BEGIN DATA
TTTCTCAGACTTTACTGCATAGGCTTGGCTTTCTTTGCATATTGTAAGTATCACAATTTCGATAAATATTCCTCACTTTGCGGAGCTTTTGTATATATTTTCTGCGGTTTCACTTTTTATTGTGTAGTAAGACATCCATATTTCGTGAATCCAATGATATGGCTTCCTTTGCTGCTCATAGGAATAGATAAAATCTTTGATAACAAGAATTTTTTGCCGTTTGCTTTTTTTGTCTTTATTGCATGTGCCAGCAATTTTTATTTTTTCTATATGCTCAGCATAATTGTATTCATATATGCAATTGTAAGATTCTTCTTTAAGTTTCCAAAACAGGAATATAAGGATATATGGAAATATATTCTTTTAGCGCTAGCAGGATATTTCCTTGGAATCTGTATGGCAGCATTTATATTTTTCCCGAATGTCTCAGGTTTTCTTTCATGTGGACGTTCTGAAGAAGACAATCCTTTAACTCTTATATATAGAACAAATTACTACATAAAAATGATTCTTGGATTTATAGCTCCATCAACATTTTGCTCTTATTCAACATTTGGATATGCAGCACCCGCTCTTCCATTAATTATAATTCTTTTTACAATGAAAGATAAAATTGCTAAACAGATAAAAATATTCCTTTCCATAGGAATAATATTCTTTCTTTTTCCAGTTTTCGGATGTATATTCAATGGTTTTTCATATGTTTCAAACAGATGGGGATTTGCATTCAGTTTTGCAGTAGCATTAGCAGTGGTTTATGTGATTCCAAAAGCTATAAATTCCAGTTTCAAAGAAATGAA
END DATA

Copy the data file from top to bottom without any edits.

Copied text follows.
TTTCTCAGACTTTACTGCATAGGCTTGGCTTTCTTTGCATATTGTAAGTATCACAATTTCGATAAATATTCCTCACTTTGCGGAGCTTTTGTATATATTTTCTGCGGTTTCACTTTTTATTGTGTAGTAAGACATCCATATTTCGTGAATCCAATGATATGGCTTCCTTTGCTGCTCATAGGAATAGATAAAATCTTTGATAACAAGAATTTTTTGCCGTTTGCTTTTTTTGTCTTTATTGCATGTGCCAGCAATTTTTATTTTTTCTATATGCTCAGCATAATTGTATTCATATATGCAATTGTAAGATTCTTCTTTAAGTTTCCAAAACAGGAATATAAGGATATATGGAAATATATTCTTTTAGCGCTAGCAGGATATTTCCTTGGAATCTGTATGGCAGCATTTATATTTTTCCCGAATGTCTCAGGTTTTCTTTCATGTGGACGTTCTGAAGAAGACAATCCTTTAACTCTTATATATAGAACAAATTACTACATAAAAATGATTCTTGGATTTATAGCTCCATCAACATTTTGCTCTTATTCAACATTTGGATATGCAGCACCCGCTCTTCCATTAATTATAATTCTTTTTACAATGAAAGATAAAATTGCTAAACAGATAAAAATATTCCTTTCCATAGGAATAATATTCTTTCTTTTTCCAGTTTTCGGATGTATATTCAATGGTTTTTCATATGTTTCAAACAGATGGGGATTTGCATTCAGTTTTGCAGTAGCATTAGCAGTGGTTTATGTGATTCCAAAAGCTATAAATTCCAGTTTCAAAGAAATGAA